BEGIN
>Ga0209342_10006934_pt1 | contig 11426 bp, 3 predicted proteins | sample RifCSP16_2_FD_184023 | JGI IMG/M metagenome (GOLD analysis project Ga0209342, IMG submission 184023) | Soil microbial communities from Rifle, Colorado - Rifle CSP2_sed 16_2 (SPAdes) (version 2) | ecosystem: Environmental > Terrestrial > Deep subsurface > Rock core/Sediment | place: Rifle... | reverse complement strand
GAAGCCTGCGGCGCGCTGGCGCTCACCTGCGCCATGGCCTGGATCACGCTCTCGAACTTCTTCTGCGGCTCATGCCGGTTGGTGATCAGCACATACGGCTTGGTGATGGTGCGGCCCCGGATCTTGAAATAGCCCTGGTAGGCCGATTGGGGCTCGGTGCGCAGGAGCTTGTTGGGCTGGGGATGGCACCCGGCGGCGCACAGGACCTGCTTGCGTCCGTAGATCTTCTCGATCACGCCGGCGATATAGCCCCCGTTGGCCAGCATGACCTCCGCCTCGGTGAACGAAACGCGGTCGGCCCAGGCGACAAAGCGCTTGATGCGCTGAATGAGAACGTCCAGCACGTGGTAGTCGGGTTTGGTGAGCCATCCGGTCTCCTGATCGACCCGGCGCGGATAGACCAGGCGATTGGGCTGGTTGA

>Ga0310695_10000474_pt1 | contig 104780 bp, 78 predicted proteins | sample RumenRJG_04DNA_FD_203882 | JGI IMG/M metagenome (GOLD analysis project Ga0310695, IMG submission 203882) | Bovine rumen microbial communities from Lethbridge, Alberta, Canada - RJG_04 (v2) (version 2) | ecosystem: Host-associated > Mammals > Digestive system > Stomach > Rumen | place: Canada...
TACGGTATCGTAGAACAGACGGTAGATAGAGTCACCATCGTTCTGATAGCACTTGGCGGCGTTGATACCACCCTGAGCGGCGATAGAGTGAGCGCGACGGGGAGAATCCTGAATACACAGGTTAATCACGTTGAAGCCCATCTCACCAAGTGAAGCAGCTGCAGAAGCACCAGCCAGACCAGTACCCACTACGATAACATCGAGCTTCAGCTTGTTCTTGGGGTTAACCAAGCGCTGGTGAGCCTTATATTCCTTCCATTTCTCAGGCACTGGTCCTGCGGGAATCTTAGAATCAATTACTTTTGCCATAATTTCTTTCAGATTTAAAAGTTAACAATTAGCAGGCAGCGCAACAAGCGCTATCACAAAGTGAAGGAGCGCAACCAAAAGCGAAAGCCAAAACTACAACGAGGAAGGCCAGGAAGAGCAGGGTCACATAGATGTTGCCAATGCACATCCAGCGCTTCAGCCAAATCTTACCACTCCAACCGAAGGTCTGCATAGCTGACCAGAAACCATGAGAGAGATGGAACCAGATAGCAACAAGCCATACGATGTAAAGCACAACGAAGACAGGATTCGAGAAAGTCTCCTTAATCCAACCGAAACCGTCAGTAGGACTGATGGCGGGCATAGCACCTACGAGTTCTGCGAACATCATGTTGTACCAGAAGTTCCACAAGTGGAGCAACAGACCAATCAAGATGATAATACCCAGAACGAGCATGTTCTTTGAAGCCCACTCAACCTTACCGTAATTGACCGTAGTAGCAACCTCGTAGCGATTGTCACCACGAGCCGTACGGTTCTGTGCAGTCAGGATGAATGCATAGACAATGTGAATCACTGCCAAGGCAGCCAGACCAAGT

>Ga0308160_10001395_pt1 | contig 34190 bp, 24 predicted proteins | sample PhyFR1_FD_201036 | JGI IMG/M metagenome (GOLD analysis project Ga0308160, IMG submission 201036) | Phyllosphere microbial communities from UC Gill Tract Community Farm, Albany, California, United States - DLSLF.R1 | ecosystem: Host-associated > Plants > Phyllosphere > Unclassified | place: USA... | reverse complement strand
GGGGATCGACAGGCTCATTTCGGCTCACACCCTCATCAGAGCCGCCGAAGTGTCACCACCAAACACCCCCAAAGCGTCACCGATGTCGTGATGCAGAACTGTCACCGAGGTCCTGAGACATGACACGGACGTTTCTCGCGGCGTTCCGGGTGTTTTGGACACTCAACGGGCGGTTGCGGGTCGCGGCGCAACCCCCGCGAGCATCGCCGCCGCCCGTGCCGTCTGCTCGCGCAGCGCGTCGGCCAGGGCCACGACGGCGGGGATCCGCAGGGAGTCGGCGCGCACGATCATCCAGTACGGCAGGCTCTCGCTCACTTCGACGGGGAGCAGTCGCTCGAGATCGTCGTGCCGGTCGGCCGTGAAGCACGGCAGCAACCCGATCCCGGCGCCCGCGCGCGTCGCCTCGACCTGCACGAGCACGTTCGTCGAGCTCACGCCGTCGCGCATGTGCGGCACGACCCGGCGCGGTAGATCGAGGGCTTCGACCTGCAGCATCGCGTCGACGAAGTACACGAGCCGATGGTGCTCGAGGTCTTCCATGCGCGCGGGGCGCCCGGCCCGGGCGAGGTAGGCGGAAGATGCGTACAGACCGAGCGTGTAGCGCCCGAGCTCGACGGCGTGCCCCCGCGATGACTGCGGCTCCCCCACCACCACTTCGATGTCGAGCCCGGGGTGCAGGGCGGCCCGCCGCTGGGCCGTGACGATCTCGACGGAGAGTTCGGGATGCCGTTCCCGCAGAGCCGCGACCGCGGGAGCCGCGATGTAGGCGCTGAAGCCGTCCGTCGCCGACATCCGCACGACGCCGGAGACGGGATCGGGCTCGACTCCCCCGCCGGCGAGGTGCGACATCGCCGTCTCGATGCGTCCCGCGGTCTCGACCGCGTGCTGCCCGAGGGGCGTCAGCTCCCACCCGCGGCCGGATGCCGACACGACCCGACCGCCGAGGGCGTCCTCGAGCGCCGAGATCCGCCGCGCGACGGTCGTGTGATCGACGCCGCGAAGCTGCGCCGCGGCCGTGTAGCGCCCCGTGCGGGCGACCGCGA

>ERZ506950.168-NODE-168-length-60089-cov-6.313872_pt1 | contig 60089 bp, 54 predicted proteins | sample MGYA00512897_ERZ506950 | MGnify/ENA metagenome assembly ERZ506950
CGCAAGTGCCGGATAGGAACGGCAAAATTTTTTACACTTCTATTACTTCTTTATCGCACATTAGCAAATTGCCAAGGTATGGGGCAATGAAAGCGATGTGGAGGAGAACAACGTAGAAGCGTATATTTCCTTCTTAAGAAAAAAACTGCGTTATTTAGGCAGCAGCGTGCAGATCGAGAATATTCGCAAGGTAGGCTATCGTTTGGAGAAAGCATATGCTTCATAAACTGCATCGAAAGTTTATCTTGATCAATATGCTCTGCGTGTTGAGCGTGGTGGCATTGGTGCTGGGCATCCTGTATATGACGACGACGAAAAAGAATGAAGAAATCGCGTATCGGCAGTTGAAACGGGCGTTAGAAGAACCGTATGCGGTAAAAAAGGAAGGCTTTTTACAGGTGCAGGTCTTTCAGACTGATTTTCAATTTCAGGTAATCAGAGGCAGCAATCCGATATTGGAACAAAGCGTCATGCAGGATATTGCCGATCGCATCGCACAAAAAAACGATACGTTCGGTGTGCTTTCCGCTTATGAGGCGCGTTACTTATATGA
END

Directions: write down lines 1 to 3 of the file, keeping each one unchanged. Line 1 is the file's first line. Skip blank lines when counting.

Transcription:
>Ga0209342_10006934_pt1 | contig 11426 bp, 3 predicted proteins | sample RifCSP16_2_FD_184023 | JGI IMG/M metagenome (GOLD analysis project Ga0209342, IMG submission 184023) | Soil microbial communities from Rifle, Colorado - Rifle CSP2_sed 16_2 (SPAdes) (version 2) | ecosystem: Environmental > Terrestrial > Deep subsurface > Rock core/Sediment | place: Rifle... | reverse complement strand
GAAGCCTGCGGCGCGCTGGCGCTCACCTGCGCCATGGCCTGGATCACGCTCTCGAACTTCTTCTGCGGCTCATGCCGGTTGGTGATCAGCACATACGGCTTGGTGATGGTGCGGCCCCGGATCTTGAAATAGCCCTGGTAGGCCGATTGGGGCTCGGTGCGCAGGAGCTTGTTGGGCTGGGGATGGCACCCGGCGGCGCACAGGACCTGCTTGCGTCCGTAGATCTTCTCGATCACGCCGGCGATATAGCCCCCGTTGGCCAGCATGACCTCCGCCTCGGTGAACGAAACGCGGTCGGCCCAGGCGACAAAGCGCTTGATGCGCTGAATGAGAACGTCCAGCACGTGGTAGTCGGGTTTGGTGAGCCATCCGGTCTCCTGATCGACCCGGCGCGGATAGACCAGGCGATTGGGCTGGTTGA

>Ga0310695_10000474_pt1 | contig 104780 bp, 78 predicted proteins | sample RumenRJG_04DNA_FD_203882 | JGI IMG/M metagenome (GOLD analysis project Ga0310695, IMG submission 203882) | Bovine rumen microbial communities from Lethbridge, Alberta, Canada - RJG_04 (v2) (version 2) | ecosystem: Host-associated > Mammals > Digestive system > Stomach > Rumen | place: Canada...